Our guest blogger.
Thanks, Eccles, it's great to have an opportunity to present my views here: obviously many readers will have read some of my contributions to the Guardian and the Tablet, and heard me on the BBC's Thought for the Day - I've been invited to blog for the Telegraph as well - but appearing on Eccles's site must be the highlight of anyone's career.
Well, as a demon, I must say that World War I was a spectacular success. Starting with the assassination of Archduke Franz Ferdinand of Austria - a man known for his fine moustache, but scarcely of any great interest to the average Briton - we managed to persuade numerous countries, including Austria-Hungary, Russia, Germany, France, Britain and their empires, and (eventually) the USA to sacrifice millions of young men in the most pointless way possible.
Franz Ferdinand, who missed the best bits of the war.
So after killing off about 16 million people, those silly humans decided to call it the "War to End All Wars". Well, we couldn't have that, could we? So we kept the pot boiling - World War II was another highlight, I remember (40 million or so, but we managed to spread them around the world better, rather than concentrating them in Europe). Of course, it's been a bit quiet recently - yes, 2 or 3 million in the Congo War of 1998 is encouraging, but they were only Africans, so they don't make the newspaper headlines, do they?
Checking our records, it seems that the Muslim Conquest of the Indian Subcontinent killed 60 million people, but that was spread over 500 years (say 1000-1525), and people in the West didn't really know what was going on. Chalk up another 30 million during the Mongol conquests, if you like... Good fun, but not likely to be taught in schools when there's Mary Seacole to write essays about!
Mahmud of Ghazni enjoys a poem after a hard day's massacring.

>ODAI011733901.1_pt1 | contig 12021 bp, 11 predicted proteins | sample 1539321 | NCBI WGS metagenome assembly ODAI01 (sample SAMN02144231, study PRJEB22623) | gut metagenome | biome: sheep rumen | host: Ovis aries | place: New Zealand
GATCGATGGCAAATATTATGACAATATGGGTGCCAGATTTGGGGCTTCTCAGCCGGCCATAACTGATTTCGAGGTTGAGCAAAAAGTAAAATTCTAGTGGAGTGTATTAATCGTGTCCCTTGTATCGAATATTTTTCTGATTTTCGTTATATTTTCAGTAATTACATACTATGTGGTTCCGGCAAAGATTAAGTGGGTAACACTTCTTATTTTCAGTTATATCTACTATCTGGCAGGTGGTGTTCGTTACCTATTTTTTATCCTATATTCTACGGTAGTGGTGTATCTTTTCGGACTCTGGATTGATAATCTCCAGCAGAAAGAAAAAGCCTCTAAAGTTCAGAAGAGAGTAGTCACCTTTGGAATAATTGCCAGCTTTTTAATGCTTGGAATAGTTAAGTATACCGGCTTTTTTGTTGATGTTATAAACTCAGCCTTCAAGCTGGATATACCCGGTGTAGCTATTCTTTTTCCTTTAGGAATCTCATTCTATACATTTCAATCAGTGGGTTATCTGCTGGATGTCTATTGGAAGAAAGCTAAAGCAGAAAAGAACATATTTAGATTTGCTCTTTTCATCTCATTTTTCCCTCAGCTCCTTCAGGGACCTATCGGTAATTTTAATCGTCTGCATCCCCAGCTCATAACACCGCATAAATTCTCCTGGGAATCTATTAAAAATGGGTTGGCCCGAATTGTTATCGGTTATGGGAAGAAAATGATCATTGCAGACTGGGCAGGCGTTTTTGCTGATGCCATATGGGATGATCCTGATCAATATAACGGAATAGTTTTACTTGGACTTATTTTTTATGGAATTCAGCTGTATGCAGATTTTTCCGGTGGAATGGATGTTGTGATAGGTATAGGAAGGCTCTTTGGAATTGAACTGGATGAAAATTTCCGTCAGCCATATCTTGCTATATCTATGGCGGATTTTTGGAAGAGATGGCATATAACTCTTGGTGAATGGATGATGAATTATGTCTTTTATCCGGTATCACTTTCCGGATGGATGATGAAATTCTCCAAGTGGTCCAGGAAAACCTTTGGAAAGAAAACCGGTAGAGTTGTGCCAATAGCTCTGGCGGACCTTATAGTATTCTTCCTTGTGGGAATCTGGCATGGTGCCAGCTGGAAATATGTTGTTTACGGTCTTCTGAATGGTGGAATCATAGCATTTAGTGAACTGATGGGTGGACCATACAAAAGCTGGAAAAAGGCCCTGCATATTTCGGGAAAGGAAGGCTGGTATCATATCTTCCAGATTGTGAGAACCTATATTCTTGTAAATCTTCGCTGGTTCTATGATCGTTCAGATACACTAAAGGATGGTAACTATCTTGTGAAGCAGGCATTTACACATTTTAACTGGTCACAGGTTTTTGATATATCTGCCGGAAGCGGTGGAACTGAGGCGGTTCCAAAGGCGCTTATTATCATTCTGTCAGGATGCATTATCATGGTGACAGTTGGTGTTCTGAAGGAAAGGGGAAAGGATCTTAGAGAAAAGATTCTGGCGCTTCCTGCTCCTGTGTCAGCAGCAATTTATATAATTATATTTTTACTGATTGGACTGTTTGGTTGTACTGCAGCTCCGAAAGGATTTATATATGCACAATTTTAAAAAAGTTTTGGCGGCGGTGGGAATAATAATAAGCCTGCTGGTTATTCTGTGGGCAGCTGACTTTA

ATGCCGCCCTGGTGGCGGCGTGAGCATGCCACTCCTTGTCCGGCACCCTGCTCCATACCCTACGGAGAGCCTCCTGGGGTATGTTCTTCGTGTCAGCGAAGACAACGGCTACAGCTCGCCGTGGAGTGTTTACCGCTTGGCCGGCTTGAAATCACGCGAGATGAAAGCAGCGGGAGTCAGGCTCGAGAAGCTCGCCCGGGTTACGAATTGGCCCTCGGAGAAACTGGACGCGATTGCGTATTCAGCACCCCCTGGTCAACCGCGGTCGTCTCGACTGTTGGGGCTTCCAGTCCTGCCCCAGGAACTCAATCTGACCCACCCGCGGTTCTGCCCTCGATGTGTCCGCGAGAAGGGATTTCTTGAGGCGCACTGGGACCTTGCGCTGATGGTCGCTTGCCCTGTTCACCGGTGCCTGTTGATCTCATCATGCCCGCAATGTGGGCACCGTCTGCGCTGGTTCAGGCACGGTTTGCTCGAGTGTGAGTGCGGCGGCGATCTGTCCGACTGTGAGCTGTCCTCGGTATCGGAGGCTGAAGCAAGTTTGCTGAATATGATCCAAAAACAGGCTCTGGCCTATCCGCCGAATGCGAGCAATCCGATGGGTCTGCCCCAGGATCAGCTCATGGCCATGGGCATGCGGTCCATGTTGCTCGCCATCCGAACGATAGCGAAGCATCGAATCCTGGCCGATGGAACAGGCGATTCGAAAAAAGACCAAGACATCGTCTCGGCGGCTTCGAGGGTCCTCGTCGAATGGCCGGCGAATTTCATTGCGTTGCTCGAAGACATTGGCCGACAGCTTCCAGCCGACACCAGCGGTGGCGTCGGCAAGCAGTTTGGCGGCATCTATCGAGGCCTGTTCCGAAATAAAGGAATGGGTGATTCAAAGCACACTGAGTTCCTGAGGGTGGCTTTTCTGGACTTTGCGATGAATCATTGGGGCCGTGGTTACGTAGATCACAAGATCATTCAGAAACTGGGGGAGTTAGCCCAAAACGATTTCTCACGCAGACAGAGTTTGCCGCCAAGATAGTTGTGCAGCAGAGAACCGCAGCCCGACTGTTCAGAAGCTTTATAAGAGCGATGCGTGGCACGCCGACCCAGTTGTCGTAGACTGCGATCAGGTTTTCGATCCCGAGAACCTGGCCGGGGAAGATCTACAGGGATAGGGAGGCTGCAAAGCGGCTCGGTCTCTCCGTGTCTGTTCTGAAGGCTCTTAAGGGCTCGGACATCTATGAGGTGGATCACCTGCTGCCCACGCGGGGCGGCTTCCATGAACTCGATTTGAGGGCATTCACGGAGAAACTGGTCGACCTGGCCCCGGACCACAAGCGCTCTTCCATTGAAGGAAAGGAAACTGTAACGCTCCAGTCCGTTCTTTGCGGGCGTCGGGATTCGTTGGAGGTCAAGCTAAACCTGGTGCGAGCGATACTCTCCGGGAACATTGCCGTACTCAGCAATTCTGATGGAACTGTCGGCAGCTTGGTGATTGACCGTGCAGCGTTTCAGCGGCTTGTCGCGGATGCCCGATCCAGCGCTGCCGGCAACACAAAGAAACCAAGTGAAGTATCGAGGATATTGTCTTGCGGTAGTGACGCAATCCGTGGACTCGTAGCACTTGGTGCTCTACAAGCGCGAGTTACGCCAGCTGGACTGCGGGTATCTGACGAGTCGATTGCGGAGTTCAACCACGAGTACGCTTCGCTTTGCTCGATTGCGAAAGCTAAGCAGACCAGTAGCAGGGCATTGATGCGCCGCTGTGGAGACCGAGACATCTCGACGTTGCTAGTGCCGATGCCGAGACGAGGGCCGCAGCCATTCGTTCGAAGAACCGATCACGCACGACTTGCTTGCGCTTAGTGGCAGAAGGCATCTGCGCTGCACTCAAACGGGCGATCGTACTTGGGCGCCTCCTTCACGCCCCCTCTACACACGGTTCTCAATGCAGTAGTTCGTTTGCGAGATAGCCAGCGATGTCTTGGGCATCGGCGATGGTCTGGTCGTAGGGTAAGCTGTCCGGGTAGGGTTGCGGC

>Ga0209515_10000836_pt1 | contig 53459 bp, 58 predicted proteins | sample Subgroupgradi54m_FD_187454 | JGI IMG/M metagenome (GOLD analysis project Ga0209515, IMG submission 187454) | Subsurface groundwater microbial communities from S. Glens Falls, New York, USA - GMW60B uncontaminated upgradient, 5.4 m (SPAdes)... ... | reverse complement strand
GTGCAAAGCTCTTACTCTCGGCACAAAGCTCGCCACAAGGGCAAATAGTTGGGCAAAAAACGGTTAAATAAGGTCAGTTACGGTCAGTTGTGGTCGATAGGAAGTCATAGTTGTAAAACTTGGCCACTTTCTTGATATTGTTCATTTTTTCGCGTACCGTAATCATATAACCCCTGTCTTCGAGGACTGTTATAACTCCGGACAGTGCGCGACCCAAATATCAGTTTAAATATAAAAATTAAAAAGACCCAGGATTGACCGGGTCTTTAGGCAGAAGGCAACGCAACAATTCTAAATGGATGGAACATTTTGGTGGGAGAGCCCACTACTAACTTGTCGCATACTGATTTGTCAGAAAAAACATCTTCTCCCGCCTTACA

Anyway, that's enough history: let's see how the preparations for World War III are getting along. Russia and Ukraine, yes, a very promising conflict there. Israel and Gaza, yes, with the added bonus that both sides have got some genocidal fanatics playing for them. Then - and you being a Christian, Eccles, you'll enjoy this one - we have the Christians being wiped out by ISIS in the Middle East. I always get a kick out of massacring Christians - they're the real enemy of us demons, you see - and we get extra brimstone on Saturday nights to celebrate their murder.
"Foreign policy is a piece of cake!" says Deputy Prime Minister Nick Clegg.
Actually, the world has not been entirely silent over the ISIS massacres. François Hollande, who is normally one of our keenest supporters, has broken ranks and offered asylum to the Kurds. In England, the church of England as a whole seems to think that ordaining women bishops is the answer to all the world's ills; however, some of its male bishops (e.g. Manchester, Worcester, Leeds-Ripon-Wakefield-Bradford-'arrogate-'alifax-'uddersfield) have spoken out about the massacres. On the Catholic side, we've not heard a great deal from Cardinal Nichols: "peradventure he sleepeth," as your man Elijah once put it. The same applies to Cardinal Murphy-O'Connor.*
*But within a few hours of my writing this, Bishop Declan Lang has sprung into action.
"I may be a useless cardinal, but I'm a great cook!"
Well, in conclusion, I'd like to congratulate the human race on the bloodshed of World War I, and all that has happened since then, and to wish all humans well in their future attempts to beat the Hell out of each other. For those who feel like a sing-song now, may I recommend this jolly piece from Flanders and Swann?
No doubt Mars among his chattels has got some really splendid war Full of bigger and bloodier battles than we've ever enjoyed before. But until the time occurs, Sir, when that greater war comes on the scene, The one that I on the whole prefer, Sir, is the war of 14/18! Yes the one that I still prefer, Sir, is the war of 14/18!